Appraising Property

Bastrop County is currently divided into five appraisal areas, known as regions.  We have an appraiser assigned to each region.  There are a total of 63,130 properties that require an appraiser to visit and review these properties at least once every three years in accordance with Texas Law. During that visit, the appraiser reviews property characteristics and records any changes from the last review cycle.  (For example, if you added or removed a barn, shed or swimming pool).  The appraiser also looks closely at your improvements (houses or buildings) to see if there is any change in the exterior condition of your property.

Appraisal district appraisers never ask to inspect your home’s interior. Typically, an appraiser will validate the size, construction quality, and physical condition of your improvements.

Bastrop County appraises all properties every year due to the constant change in the market. Market value appraisals are performed pursuant to Article VIII, Sec.1., of the Texas Constitution, which provides that property must be taxed in proportion to its value as determined by law, Sec. 23.-011, Texas Property Tax Code.  Except as otherwise provided by the Texas Property Tax Code (hereafter “Tax Code”), all taxable property is appraised at its “market value” as of January 1.  Under the tax code, “market value” means the price at which a property would transfer for cash or its equivalent under prevailing market conditions if:

  • Exposed for sale in the open market with a reasonable time for the seller to find a purchaser.
  • Both the seller and the buyer know of all the uses and purposes to which the property is adapted and for which it is capable of being used and of the enforceable restrictions on its use, and
  • Both the seller and buyer seek to maximize their gains, and neither is in a position to take advantage of the other.

The appraisal district will determine the market value of your property as of January 1 considering one of the three methods of appraisal:

  • Sales/market approach
  • Cost approach, or the
  • Income approach

And because the appraisal district is placing a value on a large number of properties annually, the appraisal district must utilize applicable features of each method and apply them uniformly to similar properties in a process known as mass appraisal.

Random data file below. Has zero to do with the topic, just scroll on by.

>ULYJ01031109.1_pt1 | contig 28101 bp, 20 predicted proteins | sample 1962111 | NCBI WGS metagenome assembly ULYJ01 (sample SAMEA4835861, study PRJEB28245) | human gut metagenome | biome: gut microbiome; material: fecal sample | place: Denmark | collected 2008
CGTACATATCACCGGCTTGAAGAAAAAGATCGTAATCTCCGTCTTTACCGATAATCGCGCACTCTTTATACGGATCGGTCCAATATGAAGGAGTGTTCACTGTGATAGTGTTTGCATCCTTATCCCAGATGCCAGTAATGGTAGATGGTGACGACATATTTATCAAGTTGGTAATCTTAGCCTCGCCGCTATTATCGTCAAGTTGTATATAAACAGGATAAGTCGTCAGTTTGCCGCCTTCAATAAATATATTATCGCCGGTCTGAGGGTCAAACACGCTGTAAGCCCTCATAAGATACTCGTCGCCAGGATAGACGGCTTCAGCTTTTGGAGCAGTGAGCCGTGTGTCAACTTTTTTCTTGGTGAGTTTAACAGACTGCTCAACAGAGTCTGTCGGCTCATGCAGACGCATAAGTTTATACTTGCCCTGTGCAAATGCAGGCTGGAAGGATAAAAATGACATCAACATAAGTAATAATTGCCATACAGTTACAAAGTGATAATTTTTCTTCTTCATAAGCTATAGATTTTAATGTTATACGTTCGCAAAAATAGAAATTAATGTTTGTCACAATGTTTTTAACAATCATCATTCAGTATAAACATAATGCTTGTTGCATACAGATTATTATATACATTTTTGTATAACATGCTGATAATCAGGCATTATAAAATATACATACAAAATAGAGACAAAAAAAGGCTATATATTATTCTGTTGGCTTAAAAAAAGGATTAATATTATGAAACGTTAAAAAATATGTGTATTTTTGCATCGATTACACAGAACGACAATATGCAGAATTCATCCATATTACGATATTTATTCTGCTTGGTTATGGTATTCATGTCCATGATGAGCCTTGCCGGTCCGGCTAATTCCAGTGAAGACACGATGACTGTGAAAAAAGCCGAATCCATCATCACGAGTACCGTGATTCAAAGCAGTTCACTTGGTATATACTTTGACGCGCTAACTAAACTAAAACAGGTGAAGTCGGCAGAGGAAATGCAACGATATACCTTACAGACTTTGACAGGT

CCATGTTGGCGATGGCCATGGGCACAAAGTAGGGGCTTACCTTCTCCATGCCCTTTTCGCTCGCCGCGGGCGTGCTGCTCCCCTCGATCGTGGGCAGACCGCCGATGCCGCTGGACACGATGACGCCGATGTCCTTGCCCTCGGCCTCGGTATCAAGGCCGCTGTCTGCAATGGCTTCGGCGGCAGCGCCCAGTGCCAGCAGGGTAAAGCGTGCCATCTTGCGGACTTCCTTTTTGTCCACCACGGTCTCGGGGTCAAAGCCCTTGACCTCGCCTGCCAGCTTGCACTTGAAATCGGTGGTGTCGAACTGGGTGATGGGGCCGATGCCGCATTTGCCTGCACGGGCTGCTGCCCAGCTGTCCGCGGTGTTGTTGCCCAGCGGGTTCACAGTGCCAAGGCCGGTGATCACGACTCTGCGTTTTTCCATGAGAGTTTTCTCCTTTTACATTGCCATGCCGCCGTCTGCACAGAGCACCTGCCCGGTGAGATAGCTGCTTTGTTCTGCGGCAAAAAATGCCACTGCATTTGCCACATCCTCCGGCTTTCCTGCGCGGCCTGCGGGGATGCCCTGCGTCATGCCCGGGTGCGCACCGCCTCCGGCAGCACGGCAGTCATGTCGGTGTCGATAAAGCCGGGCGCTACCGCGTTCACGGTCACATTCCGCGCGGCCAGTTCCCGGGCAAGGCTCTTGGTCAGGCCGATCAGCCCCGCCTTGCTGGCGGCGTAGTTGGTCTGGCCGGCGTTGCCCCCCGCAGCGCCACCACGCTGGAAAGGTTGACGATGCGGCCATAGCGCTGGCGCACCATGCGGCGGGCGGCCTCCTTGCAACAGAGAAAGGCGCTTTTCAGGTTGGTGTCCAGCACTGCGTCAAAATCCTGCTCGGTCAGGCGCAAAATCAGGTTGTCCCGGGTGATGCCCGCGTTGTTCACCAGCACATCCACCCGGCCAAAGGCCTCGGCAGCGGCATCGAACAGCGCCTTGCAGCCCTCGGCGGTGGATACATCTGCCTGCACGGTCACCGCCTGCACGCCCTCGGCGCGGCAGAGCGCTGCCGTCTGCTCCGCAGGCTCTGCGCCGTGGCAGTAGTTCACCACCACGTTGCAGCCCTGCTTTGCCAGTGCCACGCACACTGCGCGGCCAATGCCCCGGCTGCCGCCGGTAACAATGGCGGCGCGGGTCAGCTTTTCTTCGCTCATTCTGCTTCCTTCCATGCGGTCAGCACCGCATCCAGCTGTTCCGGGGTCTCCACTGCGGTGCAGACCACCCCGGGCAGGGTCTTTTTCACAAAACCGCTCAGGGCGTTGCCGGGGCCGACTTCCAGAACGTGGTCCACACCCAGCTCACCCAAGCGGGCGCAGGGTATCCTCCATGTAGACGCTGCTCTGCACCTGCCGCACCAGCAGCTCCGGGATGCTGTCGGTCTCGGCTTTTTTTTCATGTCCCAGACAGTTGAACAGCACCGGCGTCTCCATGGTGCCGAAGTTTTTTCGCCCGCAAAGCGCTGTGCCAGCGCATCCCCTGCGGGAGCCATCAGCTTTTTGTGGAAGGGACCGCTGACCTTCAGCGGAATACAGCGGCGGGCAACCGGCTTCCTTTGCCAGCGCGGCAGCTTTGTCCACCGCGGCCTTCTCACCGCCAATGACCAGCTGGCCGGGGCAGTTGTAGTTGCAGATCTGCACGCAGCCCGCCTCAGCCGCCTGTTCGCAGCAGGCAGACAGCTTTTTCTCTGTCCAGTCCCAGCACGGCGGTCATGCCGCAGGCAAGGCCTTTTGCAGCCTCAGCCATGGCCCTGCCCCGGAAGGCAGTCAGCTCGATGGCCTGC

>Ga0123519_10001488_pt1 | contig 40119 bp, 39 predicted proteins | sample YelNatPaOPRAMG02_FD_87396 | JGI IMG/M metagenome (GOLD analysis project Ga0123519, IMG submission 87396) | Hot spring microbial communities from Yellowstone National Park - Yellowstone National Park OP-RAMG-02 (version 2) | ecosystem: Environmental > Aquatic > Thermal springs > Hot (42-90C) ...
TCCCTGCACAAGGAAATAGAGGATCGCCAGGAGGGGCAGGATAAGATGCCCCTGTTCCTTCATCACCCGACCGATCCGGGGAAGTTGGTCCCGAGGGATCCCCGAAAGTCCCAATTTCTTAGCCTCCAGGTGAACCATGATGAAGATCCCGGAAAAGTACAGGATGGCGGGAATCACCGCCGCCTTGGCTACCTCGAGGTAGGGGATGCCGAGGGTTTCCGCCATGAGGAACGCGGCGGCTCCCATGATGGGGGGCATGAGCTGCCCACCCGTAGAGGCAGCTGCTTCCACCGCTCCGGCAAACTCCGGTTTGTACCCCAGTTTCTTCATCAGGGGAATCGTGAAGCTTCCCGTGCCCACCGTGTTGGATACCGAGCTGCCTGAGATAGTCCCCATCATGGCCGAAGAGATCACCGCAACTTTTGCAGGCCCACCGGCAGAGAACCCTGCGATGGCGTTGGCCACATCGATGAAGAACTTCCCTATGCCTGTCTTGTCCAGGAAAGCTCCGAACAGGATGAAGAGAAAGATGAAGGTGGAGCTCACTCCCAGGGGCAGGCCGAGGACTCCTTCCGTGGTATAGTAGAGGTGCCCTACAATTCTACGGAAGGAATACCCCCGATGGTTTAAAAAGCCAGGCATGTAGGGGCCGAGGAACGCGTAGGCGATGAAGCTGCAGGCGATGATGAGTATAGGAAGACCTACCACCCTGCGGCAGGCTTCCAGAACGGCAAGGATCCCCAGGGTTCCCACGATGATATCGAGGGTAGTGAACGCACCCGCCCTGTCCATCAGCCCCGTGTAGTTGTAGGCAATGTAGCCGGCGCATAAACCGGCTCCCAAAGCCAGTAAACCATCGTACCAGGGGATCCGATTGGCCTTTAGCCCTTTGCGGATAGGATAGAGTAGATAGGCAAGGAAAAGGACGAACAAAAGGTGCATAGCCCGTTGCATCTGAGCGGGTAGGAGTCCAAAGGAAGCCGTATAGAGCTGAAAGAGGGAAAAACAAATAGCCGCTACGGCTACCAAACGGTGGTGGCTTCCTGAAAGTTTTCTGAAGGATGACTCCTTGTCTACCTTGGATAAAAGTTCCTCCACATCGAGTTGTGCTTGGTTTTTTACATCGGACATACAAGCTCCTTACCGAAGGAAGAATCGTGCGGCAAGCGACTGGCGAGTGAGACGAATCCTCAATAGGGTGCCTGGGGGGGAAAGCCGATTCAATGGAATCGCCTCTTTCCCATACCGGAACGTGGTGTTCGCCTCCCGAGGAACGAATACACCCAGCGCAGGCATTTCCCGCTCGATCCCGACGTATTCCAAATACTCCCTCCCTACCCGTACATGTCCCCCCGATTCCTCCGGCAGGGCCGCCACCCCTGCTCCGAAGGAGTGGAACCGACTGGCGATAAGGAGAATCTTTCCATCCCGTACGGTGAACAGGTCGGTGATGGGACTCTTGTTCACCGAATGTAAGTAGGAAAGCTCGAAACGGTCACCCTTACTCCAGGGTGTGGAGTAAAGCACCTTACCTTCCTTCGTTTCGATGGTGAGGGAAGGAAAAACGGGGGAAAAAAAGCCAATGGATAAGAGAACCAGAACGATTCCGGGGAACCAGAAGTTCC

Sales Approach

In order to determine the value of your property, the appraisal district must first know what properties have sold, and how much they are selling for in today’s market. By maintaining a database of real estate transactions, we can arrive at the property value by studying sales of comparable properties.

Cost Approach

This method of appraising property is based on how much it would cost today to build an identical structure on the property. If the property is not new, we must also determine how much value the building has lost over time (depreciation).

Income Approach

This method is preferred when appraising an income-producing property. This approach determines value through analysis of income and expenses to determine market value. Consideration is given for operating expenses, maintenance costs, and the return (or profit) that could be reasonably expected on the property.

Mass Appraisal

There are basically only two kinds of appraisal: fee appraisal and mass appraisal. Both types of appraisals utilize the same basic appraisal principles and theories. A fee appraisal utilizes the three methods discussed above but with only one parcel of property being valued. Mass appraisal values the entire county where market areas, neighborhoods, subdivisions, and large groupings of similar properties are appraised at one time by adopted standards.


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Boards and Committees

Board of Directors

Appraisal Review Board

Citizens Advisory Committee